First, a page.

You hear it all the time from fiscal conservatives: limited government, free market, no corporate regulation. It sounds good. Hey, if these policies actually worked, I’d be all for them. Why would anyone want an unnecessarily large government? They wouldn’t. So, it’s time to acknowledge that Republican policies, when put into practice, do not materialize in a healthy economy. Today is Black Monday, but there will be many more black days to follow because of the George W. Bush economic policies (which McDumbass will continue).

The Nation, a leftie publication, offers a brief, but good synopsis of the evolution that lead to our current economic shitstorm. It’s an informative read, even if you hate italics:

The housing bubble was the result of the Ponzi-scheme antics of those other financial entities: commercial banks, stockbrokers and hedge funds, which were allowed in a GOP-deregulated market to get into the “swap” business. Through the rampant reselling of loans, the obligation to collect on a loan was divorced from the act of selling it in the first place, so who cared if the recipient of the loan was not at all qualified or the appraisal of the property value was inflated, as long as the paper was traded away, or insured, before the moment of foreclosure?

As with any Ponzi scheme, the perps, who included the legislators as well as the bankers who exploited the loopholes they provided, expected to bail long before the bubble burst. The role of the legislators, Republican-led but with far too many Democratic running dogs, was critical to the success of the scam.

The mortgage swaps distancing the originator of the loan from the ultimate collector were made legal only as a result of the Commodity Futures Modernization Act, which former Senator Phil Gramm, R-Texas, pushed through Congress just hours before the 2000 Christmas recess. Gramm, until recently co-chair of the McCain campaign, also had co-authored the Gramm-Leach-Bliley Act, which became law in 1999 with President Bill Clinton’s signature. That gem, which Gramm had pushed for years with massive financial industry lobbying, destroyed the Depression-era barrier to the merger of stockbrokers, banks and insurance companies. Those two acts effectively ended significant regulation of the financial community, and no wonder we have witnessed an even more rapid and severe meltdown in housing values than during the Great Depression.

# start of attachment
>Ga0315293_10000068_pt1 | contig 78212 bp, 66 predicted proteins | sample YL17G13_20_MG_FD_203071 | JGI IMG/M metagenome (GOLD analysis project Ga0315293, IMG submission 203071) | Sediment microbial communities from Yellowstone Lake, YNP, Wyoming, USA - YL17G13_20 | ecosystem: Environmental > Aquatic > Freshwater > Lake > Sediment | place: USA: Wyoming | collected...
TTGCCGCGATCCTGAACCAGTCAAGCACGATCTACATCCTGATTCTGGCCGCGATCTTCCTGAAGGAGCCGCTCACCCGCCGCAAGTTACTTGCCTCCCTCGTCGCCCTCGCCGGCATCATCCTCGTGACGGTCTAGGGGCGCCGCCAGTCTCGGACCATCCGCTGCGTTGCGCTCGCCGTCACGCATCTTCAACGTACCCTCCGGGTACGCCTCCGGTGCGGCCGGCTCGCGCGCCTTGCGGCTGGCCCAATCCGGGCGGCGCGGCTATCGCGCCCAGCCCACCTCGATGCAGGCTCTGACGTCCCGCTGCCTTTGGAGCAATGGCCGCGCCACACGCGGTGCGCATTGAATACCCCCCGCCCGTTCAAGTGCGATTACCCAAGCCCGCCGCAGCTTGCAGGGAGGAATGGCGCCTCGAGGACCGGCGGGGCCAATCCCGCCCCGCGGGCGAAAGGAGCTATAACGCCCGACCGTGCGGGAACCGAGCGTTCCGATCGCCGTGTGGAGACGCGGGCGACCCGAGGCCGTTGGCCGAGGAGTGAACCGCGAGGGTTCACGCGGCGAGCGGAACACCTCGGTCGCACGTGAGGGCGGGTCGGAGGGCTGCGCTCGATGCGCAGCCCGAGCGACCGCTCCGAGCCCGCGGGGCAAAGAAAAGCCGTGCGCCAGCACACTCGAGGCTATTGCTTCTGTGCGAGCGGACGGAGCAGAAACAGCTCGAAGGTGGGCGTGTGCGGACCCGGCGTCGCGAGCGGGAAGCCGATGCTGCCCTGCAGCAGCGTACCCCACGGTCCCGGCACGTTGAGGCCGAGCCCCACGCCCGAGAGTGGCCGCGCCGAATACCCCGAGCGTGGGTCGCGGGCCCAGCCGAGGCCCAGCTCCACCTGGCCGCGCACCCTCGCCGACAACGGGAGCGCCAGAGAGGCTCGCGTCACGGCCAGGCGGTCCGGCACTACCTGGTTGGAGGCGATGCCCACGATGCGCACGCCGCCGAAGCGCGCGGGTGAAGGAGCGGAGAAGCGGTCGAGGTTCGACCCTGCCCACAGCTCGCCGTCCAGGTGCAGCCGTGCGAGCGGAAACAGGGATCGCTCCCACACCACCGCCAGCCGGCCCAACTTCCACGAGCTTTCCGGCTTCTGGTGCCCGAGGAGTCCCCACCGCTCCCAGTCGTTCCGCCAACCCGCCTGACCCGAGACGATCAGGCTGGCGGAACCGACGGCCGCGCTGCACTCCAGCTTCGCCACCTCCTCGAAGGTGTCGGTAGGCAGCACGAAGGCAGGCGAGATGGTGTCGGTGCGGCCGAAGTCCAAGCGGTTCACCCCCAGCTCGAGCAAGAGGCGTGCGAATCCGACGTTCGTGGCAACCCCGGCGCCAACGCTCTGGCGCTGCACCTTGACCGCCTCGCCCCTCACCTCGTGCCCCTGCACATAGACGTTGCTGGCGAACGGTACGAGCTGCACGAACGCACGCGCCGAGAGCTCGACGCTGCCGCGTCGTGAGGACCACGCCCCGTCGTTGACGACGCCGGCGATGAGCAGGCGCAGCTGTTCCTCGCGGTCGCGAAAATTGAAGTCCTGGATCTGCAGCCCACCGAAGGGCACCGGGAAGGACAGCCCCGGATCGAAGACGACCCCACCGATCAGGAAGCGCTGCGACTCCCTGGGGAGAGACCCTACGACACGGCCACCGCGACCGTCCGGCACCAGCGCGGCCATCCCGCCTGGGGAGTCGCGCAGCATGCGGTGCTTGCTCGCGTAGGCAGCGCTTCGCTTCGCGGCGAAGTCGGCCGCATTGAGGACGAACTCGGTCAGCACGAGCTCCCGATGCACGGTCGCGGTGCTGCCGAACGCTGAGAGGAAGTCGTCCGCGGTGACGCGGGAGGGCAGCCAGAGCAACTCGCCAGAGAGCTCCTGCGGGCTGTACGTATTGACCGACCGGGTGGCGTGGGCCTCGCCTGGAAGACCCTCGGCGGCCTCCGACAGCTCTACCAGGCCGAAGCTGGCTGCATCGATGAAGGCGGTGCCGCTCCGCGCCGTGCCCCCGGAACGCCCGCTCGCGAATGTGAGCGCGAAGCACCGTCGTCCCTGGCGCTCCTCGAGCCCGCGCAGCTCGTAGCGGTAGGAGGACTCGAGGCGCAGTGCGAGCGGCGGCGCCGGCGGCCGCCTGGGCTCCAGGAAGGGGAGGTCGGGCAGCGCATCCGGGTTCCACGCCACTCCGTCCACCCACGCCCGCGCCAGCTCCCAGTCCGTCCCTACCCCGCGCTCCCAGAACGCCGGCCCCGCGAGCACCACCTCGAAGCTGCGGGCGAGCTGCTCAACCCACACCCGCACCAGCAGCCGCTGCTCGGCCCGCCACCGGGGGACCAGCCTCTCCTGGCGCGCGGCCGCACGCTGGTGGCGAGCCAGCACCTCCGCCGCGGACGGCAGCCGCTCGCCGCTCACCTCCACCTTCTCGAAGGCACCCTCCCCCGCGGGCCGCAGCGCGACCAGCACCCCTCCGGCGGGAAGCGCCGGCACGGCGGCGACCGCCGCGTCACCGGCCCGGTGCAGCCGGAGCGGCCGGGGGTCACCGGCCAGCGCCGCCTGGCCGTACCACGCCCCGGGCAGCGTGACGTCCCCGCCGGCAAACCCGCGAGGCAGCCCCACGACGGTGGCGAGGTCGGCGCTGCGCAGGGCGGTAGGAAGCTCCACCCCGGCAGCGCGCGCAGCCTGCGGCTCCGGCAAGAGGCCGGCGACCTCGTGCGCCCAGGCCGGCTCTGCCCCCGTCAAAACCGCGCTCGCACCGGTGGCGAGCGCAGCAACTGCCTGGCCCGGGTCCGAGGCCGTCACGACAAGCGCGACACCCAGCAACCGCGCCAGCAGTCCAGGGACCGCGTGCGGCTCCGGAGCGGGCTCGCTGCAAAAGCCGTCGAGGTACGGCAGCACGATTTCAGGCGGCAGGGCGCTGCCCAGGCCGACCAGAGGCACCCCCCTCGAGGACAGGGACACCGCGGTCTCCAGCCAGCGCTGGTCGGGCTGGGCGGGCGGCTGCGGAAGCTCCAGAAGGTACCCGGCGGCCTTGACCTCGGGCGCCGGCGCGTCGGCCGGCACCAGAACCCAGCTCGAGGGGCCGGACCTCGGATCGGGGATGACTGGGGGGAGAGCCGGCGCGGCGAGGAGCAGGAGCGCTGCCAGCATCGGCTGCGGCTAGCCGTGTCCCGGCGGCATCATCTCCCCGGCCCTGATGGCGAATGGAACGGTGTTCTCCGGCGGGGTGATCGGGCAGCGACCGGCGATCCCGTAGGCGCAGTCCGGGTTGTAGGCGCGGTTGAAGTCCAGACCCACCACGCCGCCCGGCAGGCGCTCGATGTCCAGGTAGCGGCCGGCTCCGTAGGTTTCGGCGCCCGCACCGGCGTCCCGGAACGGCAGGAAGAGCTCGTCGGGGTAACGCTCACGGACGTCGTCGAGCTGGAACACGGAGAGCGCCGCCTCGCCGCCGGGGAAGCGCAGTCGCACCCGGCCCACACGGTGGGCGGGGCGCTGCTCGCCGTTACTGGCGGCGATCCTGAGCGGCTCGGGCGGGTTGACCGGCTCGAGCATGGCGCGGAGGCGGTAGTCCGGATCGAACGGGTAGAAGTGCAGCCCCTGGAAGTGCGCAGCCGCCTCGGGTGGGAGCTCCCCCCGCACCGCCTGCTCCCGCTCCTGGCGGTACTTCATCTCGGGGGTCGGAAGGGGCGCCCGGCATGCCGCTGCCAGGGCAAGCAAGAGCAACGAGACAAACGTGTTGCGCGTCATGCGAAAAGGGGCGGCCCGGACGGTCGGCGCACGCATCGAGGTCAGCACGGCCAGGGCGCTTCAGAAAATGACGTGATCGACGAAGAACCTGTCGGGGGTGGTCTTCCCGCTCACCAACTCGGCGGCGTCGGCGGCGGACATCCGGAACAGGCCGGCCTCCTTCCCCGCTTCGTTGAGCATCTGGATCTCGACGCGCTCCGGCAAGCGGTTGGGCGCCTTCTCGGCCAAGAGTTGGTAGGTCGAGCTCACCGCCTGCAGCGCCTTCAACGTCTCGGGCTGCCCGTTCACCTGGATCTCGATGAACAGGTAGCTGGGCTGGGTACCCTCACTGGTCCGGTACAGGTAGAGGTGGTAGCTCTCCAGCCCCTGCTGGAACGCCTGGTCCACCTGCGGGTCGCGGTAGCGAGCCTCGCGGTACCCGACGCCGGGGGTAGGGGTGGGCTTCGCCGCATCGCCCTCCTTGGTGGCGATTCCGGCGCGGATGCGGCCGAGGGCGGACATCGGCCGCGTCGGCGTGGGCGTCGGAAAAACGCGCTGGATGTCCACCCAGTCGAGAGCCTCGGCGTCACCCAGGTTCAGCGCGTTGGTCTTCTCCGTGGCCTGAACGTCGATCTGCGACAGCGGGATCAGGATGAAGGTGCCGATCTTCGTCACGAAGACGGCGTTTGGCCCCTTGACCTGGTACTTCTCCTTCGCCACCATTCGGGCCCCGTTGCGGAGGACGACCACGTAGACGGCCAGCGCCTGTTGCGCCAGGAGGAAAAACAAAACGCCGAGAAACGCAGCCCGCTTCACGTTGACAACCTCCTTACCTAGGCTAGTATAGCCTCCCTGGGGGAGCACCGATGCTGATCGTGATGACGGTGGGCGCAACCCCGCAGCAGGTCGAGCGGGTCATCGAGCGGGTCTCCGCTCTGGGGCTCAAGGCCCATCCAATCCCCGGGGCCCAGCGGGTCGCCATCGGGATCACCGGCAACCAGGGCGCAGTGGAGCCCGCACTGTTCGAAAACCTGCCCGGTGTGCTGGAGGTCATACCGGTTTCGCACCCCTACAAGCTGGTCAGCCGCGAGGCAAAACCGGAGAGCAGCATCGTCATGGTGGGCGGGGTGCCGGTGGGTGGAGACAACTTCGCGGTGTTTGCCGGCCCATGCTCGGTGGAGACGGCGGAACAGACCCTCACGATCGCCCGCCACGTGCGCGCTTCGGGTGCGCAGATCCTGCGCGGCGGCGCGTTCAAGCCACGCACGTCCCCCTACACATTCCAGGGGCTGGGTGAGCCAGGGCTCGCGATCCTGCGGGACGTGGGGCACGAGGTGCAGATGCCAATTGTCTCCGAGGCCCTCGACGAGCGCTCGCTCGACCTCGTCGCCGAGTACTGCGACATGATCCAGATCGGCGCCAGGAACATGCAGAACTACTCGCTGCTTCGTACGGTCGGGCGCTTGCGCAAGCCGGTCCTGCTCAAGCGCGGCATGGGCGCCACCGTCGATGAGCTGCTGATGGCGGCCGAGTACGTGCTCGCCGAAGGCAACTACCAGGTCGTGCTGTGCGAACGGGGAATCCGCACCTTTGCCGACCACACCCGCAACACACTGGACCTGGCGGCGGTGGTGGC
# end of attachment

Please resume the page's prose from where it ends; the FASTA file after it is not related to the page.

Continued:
Not surprisingly, Gramm was rewarded for his service upon retirement as a senator and as head of the Senate Banking Committee with a top position at the Swiss-based UBS bank, which is close to drowning in the subprime mortgage nightmare he helped create. These folks have no shame, as was evidenced when the senator’s wife, Wendy, was named a director of Enron, whose roiling of the energy market had been made possible only through yet another provision of Gramm’s Commodity Futures Modernization Act.

Appropriate regulation is key to a healthy business sector that benefits the entire country, not just just the peeps running the show. Even the Democrats won’t tell you that because they are in big-business pockets as well and uninformed Americans have been duped into thinking that regulation inhibits growth. Not so, as proven by the fact that our economy grows more per capita under Democratic presidents.

Republican candidates and fiscal conservatives repeat the myth of trickle-down economics and oppose regulation, increasing the minimum wage and essentially “looking out for the little guy.” What they don’t share is that unregulated corporations collude, allow greed to motivate business decisions, lack transparency and horde wealth at the top, giving CEO’s outragous wages while the same companies’ bottom-level workers cannot even afford health insurance. These policies increase the wealth gap and weaken the middle-class.

Regulation needs to stop being a bad word. Common sense regulation protects the U.S. economy and Americans themselves. It is not bad for a corporation to profit. It is bad for a corporation to profit at the expense of employees and consumers.